How Secure Are Your Messages


May 13, 2013
Researchers at Brigham Young University have learned that most users of popular messaging apps Facebook Messenger, What’sApp and Viber are leaving themselves exposed to fraud or other hacking because they don’t know about or aren’t using important security options. Even though What’sApp and Viber encrypt messages by default, all three messaging apps also require what’s called an authentication ceremony to ensure true security. And without that ceremony "it is possible that a malicious third party or man-in-the middle attacker can eavesdrop on their conversations."

In a two-phase experiment, users were instructed to share a credit card number with another participant. Only 14 percent of users successfully managed to authenticate their recipient. In the second phase, they were asked to do the same, but this time researchers emphasized the importance of authentication ceremonies. With that prompting, 79 percent of users were able to successfully authenticate the other party. Despite the increase, participants averaged 11 minutes to authenticate their partners.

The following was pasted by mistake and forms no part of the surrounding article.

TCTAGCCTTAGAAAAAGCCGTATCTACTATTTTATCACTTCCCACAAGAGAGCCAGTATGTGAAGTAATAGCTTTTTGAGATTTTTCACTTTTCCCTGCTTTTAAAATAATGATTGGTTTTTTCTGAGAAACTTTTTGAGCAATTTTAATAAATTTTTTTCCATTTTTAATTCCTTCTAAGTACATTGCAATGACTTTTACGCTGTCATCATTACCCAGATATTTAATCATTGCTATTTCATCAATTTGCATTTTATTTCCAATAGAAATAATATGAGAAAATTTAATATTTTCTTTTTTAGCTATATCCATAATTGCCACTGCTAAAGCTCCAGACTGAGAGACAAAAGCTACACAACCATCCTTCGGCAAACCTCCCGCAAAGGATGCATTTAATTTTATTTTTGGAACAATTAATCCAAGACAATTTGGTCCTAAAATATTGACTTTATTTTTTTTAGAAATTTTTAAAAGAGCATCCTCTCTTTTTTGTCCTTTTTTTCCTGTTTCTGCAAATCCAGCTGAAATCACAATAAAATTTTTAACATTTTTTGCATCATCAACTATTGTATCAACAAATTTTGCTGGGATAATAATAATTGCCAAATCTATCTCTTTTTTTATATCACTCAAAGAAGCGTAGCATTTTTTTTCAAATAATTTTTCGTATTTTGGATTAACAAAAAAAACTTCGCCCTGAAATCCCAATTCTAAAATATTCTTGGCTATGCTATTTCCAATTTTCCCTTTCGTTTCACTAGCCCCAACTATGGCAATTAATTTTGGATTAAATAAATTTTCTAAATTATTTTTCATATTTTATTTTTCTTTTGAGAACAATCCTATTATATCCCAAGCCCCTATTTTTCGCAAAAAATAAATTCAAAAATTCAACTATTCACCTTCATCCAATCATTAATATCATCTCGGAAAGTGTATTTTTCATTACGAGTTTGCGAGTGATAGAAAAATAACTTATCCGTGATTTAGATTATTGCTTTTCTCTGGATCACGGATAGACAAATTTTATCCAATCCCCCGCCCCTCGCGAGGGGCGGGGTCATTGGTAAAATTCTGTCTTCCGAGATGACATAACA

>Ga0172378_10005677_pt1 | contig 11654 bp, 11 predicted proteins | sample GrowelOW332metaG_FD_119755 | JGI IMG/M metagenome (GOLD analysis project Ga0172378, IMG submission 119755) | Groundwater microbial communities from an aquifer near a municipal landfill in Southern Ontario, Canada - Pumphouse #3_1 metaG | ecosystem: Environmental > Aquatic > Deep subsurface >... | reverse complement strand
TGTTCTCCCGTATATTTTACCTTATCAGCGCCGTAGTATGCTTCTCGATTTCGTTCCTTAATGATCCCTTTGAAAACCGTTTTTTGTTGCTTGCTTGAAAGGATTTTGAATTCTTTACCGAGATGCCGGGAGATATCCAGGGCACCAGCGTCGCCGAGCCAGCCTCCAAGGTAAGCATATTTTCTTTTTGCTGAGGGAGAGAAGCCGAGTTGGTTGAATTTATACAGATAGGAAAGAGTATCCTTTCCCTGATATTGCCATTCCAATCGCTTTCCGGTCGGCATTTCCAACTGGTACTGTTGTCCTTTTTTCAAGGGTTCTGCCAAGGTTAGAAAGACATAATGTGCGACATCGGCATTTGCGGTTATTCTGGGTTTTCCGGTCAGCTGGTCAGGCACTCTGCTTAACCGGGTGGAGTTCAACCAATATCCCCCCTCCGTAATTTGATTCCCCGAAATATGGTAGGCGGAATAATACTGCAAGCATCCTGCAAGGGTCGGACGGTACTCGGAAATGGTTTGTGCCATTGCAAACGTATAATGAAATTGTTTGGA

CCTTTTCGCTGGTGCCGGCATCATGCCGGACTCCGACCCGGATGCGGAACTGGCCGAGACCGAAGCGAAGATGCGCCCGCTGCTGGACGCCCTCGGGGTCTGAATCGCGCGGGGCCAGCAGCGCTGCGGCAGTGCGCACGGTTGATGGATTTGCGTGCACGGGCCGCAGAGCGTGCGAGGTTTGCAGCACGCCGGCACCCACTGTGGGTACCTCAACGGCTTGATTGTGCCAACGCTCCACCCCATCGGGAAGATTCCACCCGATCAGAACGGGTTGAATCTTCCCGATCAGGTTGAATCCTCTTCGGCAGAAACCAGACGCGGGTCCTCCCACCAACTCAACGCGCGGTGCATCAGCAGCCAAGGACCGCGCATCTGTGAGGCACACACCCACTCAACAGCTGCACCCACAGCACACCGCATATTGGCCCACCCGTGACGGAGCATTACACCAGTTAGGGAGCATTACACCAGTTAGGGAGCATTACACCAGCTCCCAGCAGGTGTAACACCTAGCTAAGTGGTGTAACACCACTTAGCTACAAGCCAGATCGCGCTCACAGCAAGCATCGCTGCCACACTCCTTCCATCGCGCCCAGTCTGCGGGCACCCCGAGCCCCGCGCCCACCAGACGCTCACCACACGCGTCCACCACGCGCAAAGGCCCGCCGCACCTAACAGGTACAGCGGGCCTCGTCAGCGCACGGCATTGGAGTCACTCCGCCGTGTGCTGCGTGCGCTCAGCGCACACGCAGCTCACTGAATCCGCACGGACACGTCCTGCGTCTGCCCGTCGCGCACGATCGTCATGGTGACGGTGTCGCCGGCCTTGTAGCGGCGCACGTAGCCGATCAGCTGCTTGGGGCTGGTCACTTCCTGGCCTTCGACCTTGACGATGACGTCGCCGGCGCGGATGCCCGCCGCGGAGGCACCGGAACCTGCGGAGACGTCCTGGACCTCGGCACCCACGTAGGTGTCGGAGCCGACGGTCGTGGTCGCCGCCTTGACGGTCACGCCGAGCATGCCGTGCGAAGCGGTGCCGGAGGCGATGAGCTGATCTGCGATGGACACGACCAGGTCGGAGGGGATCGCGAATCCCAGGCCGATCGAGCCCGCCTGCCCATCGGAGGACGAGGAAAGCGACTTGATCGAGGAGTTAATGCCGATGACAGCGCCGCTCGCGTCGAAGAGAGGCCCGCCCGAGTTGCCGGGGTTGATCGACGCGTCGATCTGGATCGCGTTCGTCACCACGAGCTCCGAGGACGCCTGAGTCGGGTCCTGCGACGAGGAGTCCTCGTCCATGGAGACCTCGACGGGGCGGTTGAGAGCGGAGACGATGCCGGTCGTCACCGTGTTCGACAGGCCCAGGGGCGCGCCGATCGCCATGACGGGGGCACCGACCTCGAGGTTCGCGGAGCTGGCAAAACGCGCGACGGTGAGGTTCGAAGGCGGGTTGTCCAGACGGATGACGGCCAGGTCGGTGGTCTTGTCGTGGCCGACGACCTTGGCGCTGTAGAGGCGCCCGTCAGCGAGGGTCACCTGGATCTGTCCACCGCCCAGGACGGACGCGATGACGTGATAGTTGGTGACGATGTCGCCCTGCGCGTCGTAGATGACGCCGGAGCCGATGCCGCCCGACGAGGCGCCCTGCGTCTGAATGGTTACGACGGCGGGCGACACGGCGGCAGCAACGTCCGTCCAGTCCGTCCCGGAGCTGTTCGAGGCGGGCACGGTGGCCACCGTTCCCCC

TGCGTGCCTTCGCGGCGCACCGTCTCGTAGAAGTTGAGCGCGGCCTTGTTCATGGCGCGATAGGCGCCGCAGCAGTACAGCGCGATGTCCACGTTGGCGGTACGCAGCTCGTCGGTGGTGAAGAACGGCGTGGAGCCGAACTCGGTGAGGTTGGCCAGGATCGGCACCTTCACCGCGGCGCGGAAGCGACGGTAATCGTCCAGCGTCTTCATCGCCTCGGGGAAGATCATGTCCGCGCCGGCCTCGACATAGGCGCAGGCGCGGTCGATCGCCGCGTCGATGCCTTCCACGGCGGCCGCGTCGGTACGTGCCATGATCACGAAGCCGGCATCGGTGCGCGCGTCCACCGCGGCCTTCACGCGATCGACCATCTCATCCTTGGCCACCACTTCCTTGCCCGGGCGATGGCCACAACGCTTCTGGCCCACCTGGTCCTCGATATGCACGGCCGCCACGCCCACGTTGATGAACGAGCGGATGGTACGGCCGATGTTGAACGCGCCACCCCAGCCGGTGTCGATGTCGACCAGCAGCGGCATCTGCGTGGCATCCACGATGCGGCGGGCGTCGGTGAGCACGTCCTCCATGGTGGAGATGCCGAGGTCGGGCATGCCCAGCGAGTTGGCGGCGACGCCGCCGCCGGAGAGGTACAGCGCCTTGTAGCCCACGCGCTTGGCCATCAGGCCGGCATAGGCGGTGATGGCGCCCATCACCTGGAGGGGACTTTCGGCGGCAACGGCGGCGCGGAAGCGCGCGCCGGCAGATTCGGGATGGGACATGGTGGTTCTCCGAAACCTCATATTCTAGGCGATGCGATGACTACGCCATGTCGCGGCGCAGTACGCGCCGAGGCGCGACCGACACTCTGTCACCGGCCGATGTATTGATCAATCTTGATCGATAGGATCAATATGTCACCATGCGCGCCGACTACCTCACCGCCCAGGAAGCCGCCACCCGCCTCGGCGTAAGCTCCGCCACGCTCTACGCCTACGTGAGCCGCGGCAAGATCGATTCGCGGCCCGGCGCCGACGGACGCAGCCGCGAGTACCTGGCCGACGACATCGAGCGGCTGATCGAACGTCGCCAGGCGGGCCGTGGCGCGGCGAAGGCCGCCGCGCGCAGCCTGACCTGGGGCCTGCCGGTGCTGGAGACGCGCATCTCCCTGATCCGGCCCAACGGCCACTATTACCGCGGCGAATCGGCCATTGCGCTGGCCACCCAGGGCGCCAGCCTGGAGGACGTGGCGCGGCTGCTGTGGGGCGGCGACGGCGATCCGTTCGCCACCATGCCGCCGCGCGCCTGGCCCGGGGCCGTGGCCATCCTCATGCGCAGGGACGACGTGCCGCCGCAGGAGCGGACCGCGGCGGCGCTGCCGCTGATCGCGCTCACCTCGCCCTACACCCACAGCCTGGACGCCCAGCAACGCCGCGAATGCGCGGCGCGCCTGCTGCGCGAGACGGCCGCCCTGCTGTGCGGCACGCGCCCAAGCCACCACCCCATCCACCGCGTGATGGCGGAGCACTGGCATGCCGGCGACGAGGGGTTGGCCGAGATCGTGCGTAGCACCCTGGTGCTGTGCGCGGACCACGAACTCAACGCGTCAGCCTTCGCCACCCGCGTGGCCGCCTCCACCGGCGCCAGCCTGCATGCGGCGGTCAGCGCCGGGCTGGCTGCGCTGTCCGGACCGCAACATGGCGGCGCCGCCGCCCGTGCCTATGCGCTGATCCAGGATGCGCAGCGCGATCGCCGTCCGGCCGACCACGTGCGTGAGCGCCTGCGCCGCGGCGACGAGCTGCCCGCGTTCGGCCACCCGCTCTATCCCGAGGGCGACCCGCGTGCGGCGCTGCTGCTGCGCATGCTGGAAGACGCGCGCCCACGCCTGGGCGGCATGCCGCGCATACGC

I don't personally use any of these apps so I can't directly comment on the authentication process. It is nice that these apps do provide such a ceremony to make sure the messages stay secure, but having them buried on average 11 minutes away is ridiculous.

Because most people don’t experience significant security problems, both professors agreed, it’s hard to make a case for them investing the time and effort to understand and use security features that applications offer. But because there’s always a risk in online communications, Seamons added, "we want to make it much easier to do and cut that time way down."
Just disabled GPS on my phone again. Been getting survey ads and prefer to not be tracked. Privacy doesn't seem to be a concern any more. Minimal banking on the phone, deposit only, and no credit cards. threw my phone in my pocket without shutting screen off once and I found it trying to order a phone case off of Amazon..
Stupid people can't use things properly, not shocking. I only use Signal myself.
Facebook app will mine your info. I've seen it. It's creepy. I don't trust Facebook at all. I add a layer of dis-information to my profile for this very reason.
Perhaps its got something to do with the users not knowing if its a secure connection? I've given WhatsApp a test for a while with one friend and its a great app (before Fecesbook bought it, so no doubt its security mantra will now be a data harvesting mantra). But i see no UI cues that there is a secure session going on.. so how do users know "to authenticate their recipient." ?